What happens when we’re young shapes us for life.
That seems obvious, but it’s worth keeping in mind, particularly when we ponder the stubborn persistence of poverty in one of the world’s richest countries.
Hugh Segal — former senator, longtime professor, lifetime politico — was born in Montreal in 1950, an “edge-of-poverty working class kid,” as he refers to his upbringing in the book.
One frigid winter day in the 1950s, his oft-unemployed cab-driver dad gave young Hugh’s treasured wooden toy box to a neighbour living in the same triplex. The man didn’t have the money to fuel his furnace. Young Hugh resented this act of charity. He would later come to understand that there were people poorer than the Segals.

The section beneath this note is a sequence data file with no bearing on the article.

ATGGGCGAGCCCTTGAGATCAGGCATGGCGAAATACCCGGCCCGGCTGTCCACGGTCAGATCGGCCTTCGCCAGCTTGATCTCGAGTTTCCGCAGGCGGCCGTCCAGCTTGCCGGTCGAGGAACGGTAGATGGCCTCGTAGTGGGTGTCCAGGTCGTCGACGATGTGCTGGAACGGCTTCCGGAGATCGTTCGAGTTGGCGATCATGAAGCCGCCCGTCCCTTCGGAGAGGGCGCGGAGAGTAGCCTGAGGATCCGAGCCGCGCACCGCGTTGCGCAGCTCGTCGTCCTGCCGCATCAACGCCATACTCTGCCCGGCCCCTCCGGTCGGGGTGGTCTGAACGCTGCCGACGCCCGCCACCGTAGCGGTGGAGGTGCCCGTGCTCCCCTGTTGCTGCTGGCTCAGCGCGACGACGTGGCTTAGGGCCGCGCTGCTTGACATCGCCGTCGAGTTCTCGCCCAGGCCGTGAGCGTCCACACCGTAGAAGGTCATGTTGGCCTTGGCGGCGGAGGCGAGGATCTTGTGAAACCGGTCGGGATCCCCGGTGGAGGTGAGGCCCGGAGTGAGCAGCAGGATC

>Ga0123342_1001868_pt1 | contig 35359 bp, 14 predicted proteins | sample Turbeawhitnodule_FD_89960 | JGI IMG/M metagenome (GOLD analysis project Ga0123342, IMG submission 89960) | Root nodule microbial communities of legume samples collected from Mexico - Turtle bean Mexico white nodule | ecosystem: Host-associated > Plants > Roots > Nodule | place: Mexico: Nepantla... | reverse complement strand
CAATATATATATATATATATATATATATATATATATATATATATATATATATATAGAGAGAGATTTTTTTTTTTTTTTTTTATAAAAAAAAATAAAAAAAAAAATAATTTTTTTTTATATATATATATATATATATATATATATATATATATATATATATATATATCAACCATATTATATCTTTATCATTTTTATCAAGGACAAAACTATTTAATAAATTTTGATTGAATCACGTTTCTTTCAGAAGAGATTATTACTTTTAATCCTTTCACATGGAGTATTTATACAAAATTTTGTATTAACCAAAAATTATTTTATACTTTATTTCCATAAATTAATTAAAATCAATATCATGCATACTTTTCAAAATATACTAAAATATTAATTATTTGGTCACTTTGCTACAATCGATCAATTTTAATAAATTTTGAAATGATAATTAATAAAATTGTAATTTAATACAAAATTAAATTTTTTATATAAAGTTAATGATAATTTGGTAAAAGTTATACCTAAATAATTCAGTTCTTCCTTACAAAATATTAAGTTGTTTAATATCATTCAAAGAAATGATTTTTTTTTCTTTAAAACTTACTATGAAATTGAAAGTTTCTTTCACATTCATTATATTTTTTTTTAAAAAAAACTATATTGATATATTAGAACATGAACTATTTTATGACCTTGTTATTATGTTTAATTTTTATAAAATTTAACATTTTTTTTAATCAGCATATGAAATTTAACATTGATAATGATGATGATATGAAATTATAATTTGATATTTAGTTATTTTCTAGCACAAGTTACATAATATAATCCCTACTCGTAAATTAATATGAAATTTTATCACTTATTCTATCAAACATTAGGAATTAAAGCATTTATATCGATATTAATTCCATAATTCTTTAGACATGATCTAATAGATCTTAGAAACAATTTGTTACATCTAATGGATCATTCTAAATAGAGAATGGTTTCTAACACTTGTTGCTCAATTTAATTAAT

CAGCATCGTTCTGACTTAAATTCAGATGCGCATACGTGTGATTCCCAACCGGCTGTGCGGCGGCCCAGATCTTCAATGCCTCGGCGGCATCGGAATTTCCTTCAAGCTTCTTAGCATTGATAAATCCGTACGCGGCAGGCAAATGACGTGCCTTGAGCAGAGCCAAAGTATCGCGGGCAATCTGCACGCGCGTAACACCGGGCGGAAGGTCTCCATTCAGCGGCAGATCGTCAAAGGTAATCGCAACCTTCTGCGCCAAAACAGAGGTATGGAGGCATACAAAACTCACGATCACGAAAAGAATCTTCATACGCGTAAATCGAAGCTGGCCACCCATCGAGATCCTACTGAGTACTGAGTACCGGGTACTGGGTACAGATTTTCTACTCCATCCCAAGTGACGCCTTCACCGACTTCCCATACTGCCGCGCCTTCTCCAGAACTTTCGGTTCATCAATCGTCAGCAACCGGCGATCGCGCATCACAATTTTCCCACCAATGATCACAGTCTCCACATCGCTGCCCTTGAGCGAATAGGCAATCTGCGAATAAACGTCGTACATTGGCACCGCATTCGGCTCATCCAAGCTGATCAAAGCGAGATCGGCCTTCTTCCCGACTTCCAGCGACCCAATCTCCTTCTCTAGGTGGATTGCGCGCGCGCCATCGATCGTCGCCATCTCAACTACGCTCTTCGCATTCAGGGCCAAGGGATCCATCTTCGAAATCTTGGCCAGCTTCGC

His family scraped by, navigating setbacks familiar to people living with less. The events seared themselves into his consciousness.
“A bailiff arriving to seize your dad’s car and empty the house of furniture is not something that fades into distant memory. It stays with you, like a dark spot at the edge of a slice of bread,” he reflects.Read more